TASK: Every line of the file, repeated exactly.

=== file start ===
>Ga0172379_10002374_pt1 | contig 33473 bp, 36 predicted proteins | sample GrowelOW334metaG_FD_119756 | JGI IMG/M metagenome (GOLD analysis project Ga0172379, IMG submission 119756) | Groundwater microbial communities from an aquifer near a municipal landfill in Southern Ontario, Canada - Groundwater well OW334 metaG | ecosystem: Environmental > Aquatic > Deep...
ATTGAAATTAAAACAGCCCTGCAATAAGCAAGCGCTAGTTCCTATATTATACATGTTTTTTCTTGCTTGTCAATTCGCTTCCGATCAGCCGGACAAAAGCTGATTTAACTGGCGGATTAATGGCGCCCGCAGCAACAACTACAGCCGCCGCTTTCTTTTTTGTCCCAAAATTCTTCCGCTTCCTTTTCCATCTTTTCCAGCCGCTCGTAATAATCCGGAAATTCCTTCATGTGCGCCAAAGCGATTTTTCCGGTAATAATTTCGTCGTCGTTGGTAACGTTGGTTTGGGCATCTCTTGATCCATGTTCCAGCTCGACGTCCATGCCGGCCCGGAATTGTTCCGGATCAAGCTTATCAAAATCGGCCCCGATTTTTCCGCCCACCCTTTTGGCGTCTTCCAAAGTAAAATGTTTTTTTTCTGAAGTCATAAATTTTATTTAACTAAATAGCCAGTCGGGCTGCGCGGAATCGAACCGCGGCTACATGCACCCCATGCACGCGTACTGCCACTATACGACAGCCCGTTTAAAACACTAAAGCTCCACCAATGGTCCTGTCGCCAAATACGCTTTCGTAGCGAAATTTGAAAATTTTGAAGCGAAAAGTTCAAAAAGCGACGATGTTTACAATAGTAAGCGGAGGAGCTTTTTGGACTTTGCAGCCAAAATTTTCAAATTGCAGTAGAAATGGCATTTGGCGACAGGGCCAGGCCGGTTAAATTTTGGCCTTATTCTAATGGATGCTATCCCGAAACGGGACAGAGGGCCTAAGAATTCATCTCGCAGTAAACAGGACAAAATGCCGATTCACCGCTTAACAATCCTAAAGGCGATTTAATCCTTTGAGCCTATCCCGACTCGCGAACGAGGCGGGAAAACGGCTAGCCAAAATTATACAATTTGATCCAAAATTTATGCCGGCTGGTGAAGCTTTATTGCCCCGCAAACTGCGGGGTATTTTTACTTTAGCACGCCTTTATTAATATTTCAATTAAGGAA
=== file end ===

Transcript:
>Ga0172379_10002374_pt1 | contig 33473 bp, 36 predicted proteins | sample GrowelOW334metaG_FD_119756 | JGI IMG/M metagenome (GOLD analysis project Ga0172379, IMG submission 119756) | Groundwater microbial communities from an aquifer near a municipal landfill in Southern Ontario, Canada - Groundwater well OW334 metaG | ecosystem: Environmental > Aquatic > Deep...
ATTGAAATTAAAACAGCCCTGCAATAAGCAAGCGCTAGTTCCTATATTATACATGTTTTTTCTTGCTTGTCAATTCGCTTCCGATCAGCCGGACAAAAGCTGATTTAACTGGCGGATTAATGGCGCCCGCAGCAACAACTACAGCCGCCGCTTTCTTTTTTGTCCCAAAATTCTTCCGCTTCCTTTTCCATCTTTTCCAGCCGCTCGTAATAATCCGGAAATTCCTTCATGTGCGCCAAAGCGATTTTTCCGGTAATAATTTCGTCGTCGTTGGTAACGTTGGTTTGGGCATCTCTTGATCCATGTTCCAGCTCGACGTCCATGCCGGCCCGGAATTGTTCCGGATCAAGCTTATCAAAATCGGCCCCGATTTTTCCGCCCACCCTTTTGGCGTCTTCCAAAGTAAAATGTTTTTTTTCTGAAGTCATAAATTTTATTTAACTAAATAGCCAGTCGGGCTGCGCGGAATCGAACCGCGGCTACATGCACCCCATGCACGCGTACTGCCACTATACGACAGCCCGTTTAAAACACTAAAGCTCCACCAATGGTCCTGTCGCCAAATACGCTTTCGTAGCGAAATTTGAAAATTTTGAAGCGAAAAGTTCAAAAAGCGACGATGTTTACAATAGTAAGCGGAGGAGCTTTTTGGACTTTGCAGCCAAAATTTTCAAATTGCAGTAGAAATGGCATTTGGCGACAGGGCCAGGCCGGTTAAATTTTGGCCTTATTCTAATGGATGCTATCCCGAAACGGGACAGAGGGCCTAAGAATTCATCTCGCAGTAAACAGGACAAAATGCCGATTCACCGCTTAACAATCCTAAAGGCGATTTAATCCTTTGAGCCTATCCCGACTCGCGAACGAGGCGGGAAAACGGCTAGCCAAAATTATACAATTTGATCCAAAATTTATGCCGGCTGGTGAAGCTTTATTGCCCCGCAAACTGCGGGGTATTTTTACTTTAGCACGCCTTTATTAATATTTCAATTAAGGAA